At the core, we've to be locally focused in India: Alastair Aird, Wavemaker

GroupM has commenced the global rollout of Wavemaker, its new billion-dollar revenue, media, content and technology agency created from the merger of MEC and Maxus. Last week, Wavemaker opened for business in India. Kartik Sharma has been appointed Managing Director of Wavemaker. 

Wavemaker India opens with a team of 700+ professionals and will service a portfolio of clients, including FMCG giant ITC and L’Oréal. The agency will be headquartered in Mumbai with offices in Delhi, Bengaluru, Kolkata, Chennai, Thrissur and Cochin. 

Globally, Wavemaker will have offices in 90 countries with over 8,500 employees. The customer’s purchase journey forms the core of its operations and is what connects the agency’s mission directly to its client’s business challenges. 

Present in India last week to announce the launch of Wavemaker in the country, Alastair Aird, Global Chairman and Managing Director, Wavemaker, told Adgully, “We come from an offline world and had to learn about the digital space. To get deep into digital, we have to understand how people used to involve in the traditional ways of advertising. People are aging globally and so we have to associate with people who understand this space and can respond to the way consumers want it. Diversity is, therefore, a very important element in the process.” 

In conversation with Adgully, Alastair Aird sheds further light on Wavemaker’s key focus areas in India, the importance of content, focus on local, obsession with the Purchase Journey, key trends in 2018 and much more. Excerpts:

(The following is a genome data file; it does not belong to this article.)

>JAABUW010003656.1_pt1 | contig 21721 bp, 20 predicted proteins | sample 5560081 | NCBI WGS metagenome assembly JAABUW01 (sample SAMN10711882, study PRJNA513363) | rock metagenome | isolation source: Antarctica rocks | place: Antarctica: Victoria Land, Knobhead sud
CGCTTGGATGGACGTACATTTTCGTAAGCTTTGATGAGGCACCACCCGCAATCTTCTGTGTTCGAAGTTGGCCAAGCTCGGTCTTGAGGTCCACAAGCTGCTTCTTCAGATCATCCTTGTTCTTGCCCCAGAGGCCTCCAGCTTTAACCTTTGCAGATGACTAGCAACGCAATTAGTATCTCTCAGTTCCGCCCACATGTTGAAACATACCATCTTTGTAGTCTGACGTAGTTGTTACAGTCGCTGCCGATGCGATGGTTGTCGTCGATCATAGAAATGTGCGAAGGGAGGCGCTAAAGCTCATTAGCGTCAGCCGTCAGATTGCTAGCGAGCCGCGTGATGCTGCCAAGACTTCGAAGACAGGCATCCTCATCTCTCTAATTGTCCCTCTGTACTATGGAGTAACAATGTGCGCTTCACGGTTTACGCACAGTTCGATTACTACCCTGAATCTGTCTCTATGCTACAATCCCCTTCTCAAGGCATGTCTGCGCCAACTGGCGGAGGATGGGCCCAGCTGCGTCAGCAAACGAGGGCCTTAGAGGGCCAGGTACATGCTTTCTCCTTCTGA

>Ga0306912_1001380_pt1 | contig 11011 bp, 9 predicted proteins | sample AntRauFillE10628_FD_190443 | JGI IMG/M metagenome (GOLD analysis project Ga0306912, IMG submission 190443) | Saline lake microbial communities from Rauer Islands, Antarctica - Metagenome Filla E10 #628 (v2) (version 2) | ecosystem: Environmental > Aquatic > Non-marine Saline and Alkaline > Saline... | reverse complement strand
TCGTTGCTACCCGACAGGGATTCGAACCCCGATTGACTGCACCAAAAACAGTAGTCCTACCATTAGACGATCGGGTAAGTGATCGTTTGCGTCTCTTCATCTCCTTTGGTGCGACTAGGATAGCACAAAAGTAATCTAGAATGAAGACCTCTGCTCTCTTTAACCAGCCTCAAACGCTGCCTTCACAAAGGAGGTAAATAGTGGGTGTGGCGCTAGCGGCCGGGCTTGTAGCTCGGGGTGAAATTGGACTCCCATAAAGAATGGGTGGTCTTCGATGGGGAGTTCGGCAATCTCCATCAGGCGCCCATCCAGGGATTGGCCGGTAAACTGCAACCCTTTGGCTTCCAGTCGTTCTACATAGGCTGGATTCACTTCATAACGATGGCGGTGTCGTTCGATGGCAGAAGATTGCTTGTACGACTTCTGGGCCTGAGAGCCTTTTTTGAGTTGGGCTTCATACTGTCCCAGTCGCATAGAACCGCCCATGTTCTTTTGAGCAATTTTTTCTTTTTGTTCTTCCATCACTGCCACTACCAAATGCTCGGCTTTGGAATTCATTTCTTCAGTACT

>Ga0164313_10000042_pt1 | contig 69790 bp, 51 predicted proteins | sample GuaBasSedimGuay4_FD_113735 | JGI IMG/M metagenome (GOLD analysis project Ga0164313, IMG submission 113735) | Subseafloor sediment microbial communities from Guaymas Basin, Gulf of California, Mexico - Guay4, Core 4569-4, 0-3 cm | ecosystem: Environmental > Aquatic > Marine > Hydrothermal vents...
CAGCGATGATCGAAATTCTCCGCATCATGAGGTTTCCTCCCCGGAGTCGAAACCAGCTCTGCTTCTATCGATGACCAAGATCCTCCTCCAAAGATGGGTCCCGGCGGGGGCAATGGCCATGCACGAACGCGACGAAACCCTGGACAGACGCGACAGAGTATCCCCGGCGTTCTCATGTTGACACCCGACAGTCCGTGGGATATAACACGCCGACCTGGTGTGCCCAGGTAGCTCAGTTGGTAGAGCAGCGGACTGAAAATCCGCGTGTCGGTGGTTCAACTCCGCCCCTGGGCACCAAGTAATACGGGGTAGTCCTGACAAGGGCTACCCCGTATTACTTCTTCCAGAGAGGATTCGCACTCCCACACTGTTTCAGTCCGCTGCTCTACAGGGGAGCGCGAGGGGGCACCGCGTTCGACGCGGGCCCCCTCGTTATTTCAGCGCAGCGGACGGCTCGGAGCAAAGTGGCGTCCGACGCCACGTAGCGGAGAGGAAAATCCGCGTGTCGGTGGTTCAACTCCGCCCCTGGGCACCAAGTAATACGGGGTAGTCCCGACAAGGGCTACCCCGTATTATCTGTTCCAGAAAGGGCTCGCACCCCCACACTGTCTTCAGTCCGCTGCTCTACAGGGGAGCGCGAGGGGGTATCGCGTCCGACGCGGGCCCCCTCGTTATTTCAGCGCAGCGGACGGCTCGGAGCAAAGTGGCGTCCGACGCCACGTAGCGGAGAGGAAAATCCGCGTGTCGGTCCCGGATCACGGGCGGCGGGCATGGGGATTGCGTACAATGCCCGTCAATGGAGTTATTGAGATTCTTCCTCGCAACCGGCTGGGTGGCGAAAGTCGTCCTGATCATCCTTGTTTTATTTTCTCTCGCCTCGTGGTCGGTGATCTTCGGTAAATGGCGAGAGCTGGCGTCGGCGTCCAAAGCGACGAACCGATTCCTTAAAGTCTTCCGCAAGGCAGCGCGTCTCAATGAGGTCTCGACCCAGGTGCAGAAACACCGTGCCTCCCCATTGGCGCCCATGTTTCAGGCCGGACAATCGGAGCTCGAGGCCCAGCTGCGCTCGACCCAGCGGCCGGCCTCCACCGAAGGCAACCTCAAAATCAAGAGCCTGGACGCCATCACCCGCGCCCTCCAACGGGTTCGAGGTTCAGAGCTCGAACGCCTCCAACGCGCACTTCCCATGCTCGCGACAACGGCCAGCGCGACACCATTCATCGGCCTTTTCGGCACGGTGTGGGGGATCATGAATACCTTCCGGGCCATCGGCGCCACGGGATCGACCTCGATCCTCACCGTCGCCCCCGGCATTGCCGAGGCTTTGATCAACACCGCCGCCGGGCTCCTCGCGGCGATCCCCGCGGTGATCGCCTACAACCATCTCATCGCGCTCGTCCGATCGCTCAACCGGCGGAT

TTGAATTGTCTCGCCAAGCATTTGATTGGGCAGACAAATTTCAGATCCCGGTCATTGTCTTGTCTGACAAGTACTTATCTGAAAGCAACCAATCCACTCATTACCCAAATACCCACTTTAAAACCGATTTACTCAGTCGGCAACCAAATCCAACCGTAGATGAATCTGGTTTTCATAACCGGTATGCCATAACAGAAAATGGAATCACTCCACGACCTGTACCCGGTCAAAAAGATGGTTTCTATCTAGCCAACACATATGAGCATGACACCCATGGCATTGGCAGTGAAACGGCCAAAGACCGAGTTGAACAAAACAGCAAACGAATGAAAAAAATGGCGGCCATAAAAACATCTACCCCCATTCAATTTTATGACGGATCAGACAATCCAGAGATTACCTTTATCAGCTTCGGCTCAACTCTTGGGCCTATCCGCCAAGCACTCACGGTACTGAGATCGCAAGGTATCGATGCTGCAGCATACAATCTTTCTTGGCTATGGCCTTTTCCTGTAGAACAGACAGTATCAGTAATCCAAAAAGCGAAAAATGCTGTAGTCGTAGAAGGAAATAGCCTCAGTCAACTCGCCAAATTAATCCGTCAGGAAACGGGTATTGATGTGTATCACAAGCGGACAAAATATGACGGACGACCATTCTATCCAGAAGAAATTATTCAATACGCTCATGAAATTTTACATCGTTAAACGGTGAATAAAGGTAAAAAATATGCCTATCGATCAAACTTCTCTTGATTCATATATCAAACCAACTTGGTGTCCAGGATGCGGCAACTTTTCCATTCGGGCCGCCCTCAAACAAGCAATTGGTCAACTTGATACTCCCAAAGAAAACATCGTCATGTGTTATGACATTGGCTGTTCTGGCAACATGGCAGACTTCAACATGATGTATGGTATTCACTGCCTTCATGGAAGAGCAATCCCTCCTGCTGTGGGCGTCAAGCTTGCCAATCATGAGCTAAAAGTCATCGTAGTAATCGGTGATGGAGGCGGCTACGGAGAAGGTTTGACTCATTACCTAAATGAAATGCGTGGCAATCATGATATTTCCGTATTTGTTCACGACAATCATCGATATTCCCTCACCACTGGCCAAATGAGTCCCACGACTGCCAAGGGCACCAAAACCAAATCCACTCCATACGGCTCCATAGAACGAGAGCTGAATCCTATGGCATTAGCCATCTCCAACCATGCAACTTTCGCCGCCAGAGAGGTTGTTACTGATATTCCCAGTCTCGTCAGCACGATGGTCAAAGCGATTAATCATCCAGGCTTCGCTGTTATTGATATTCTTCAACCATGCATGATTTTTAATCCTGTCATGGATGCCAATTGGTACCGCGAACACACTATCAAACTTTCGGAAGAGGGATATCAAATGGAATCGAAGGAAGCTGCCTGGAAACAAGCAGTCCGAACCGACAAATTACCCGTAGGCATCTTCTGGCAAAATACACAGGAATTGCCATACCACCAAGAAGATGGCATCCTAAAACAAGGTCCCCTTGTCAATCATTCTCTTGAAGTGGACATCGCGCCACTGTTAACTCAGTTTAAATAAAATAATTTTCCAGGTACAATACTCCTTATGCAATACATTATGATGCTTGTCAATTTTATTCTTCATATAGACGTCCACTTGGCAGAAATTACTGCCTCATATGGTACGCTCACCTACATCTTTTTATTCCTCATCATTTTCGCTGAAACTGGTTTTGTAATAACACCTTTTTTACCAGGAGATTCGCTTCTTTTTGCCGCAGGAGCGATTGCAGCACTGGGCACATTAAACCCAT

You talked about ‘Smart Decisions’ to perpetuate the growth. What are the smart decisions that you are looking at in the customer purchase journey?
Our obsession at Wavemaker is to understand purchase journey better than anyone else. For example, if we talk about our customer’s phone and telecom provider – at any point of time, when a customer feels comfortable with the services and don’t feel the need to renew their subscription, it is the Priming Stage, almost like a passive stage. The customer may not be looking to buy a new subscription, but we need to ensure that the messages that they get, reinforce their belief that their current provider is the best suited. This is also important when they move onto the next stage, called the Active Stage’, where they must be looking for a new provider. Our work then is to ensure that the content that you are receiving directs you to why the agency is right for you from all perspectives. This is what mPlatform is dedicated to. Ensuring that the content that each of us receives is incredibly personalised and that is where we need to go in future as an agency. 

Local players are now beyond harping on providing content in India. What would be Wavemaker’s strategy to deal with that?